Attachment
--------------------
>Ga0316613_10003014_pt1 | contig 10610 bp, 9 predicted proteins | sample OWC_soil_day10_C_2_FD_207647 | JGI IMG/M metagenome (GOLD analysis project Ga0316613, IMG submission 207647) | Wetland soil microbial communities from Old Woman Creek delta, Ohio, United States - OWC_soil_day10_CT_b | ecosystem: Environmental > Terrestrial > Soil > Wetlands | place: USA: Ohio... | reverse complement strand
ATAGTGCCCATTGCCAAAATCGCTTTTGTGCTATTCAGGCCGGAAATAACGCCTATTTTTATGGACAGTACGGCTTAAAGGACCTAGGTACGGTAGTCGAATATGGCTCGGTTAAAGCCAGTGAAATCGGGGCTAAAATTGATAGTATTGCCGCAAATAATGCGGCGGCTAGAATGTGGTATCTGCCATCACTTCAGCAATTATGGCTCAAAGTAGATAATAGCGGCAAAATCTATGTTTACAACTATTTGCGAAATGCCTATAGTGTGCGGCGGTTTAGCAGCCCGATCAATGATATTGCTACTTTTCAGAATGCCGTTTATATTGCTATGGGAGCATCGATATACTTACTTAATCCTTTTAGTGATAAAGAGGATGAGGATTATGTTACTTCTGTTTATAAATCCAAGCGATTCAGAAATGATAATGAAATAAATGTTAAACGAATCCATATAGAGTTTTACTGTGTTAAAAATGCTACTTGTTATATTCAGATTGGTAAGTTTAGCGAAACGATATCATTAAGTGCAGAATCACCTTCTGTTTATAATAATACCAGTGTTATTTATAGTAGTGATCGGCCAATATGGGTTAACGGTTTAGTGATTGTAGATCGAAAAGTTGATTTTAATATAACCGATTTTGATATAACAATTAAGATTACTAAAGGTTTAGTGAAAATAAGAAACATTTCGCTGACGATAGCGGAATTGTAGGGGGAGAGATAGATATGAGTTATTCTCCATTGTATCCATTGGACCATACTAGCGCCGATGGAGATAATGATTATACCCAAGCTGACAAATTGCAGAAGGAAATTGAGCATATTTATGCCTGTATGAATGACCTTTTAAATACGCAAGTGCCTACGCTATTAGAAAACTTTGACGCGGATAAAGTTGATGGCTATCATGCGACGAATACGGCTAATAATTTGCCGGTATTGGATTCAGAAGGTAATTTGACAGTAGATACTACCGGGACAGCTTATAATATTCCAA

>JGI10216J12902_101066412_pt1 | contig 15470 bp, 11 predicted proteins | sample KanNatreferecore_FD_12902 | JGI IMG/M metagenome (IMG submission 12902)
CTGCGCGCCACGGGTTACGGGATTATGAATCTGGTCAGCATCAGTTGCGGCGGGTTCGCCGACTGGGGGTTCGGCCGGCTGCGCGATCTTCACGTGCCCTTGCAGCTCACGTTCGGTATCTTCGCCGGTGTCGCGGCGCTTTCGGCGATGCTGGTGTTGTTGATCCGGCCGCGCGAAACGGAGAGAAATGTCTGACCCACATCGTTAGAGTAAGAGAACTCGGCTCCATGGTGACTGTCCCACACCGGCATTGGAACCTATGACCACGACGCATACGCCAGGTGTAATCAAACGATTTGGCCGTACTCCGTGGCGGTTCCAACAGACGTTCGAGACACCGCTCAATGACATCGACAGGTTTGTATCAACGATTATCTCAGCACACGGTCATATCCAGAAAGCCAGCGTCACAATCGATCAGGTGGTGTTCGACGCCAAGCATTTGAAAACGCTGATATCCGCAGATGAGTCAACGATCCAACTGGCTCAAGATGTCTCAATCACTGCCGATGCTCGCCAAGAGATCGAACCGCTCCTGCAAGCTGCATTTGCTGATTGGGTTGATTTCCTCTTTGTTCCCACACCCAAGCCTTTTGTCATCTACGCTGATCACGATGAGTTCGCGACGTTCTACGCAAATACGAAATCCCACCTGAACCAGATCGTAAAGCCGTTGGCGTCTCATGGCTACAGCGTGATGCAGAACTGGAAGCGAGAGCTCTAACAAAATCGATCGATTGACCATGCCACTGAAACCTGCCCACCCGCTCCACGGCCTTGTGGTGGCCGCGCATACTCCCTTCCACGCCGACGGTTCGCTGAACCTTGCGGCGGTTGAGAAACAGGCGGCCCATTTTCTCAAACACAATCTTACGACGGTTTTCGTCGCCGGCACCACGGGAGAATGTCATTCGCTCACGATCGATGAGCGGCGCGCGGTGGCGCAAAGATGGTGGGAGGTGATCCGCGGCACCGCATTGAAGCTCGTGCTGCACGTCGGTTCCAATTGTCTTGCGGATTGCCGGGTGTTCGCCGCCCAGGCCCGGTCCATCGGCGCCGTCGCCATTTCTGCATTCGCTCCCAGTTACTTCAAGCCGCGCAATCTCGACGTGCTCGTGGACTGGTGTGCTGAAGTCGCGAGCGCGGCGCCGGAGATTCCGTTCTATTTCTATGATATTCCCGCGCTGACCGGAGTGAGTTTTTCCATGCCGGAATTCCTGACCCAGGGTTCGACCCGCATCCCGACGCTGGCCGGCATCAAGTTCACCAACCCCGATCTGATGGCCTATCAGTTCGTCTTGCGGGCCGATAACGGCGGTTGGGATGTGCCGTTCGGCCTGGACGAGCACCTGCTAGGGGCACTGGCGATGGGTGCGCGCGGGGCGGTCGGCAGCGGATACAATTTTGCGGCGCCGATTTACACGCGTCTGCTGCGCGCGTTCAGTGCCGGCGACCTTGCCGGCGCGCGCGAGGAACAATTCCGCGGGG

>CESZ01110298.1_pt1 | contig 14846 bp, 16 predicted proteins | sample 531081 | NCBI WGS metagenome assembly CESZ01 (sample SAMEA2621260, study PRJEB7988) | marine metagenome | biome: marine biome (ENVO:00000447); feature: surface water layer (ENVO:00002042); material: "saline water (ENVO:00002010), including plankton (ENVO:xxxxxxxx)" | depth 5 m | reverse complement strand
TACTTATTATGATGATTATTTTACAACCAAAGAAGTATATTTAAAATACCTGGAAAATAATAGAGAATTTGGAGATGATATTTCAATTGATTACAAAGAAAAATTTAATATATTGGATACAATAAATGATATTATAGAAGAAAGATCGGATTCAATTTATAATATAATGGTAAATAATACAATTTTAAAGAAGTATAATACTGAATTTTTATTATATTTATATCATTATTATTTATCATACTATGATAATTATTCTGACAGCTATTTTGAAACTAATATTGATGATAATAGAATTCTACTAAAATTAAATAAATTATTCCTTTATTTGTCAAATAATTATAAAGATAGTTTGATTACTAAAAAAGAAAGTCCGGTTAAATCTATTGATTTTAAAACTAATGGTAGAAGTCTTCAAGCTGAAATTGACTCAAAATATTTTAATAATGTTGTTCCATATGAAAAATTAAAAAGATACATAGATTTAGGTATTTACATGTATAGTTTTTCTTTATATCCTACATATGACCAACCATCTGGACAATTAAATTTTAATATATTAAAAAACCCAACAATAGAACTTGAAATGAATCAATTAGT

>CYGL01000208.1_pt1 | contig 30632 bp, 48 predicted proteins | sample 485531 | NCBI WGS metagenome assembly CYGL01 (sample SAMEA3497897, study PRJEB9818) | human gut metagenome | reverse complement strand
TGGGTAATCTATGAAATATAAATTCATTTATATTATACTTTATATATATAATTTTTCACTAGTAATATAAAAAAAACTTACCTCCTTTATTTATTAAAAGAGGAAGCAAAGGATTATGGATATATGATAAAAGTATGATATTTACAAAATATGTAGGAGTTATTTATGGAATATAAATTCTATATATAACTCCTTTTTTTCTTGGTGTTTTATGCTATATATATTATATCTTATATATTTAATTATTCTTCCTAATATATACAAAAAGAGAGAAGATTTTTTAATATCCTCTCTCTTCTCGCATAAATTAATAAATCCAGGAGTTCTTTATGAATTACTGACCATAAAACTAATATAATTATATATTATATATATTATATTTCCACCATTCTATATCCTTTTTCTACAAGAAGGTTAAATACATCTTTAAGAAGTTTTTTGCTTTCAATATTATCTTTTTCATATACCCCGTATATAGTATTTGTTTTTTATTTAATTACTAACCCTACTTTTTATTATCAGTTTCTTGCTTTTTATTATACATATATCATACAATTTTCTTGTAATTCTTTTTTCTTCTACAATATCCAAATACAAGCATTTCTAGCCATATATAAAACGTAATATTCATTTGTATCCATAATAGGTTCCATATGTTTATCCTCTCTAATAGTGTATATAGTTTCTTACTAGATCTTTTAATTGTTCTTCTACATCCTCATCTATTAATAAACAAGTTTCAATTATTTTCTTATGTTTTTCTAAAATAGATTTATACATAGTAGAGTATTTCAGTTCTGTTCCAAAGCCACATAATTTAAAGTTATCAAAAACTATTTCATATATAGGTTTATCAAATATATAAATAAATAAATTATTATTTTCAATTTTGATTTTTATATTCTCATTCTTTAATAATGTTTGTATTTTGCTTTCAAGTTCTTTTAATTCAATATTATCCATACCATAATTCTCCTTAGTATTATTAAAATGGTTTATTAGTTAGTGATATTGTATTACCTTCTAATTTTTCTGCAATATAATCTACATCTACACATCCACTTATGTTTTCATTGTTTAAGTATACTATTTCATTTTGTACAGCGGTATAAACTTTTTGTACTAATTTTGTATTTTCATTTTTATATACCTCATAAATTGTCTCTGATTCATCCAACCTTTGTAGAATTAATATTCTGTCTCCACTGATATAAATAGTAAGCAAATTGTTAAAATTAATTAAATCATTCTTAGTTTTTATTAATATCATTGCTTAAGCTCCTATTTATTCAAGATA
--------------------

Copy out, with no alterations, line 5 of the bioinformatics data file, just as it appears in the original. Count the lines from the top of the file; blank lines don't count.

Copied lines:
>CESZ01110298.1_pt1 | contig 14846 bp, 16 predicted proteins | sample 531081 | NCBI WGS metagenome assembly CESZ01 (sample SAMEA2621260, study PRJEB7988) | marine metagenome | biome: marine biome (ENVO:00000447); feature: surface water layer (ENVO:00002042); material: "saline water (ENVO:00002010), including plankton (ENVO:xxxxxxxx)" | depth 5 m | reverse complement strand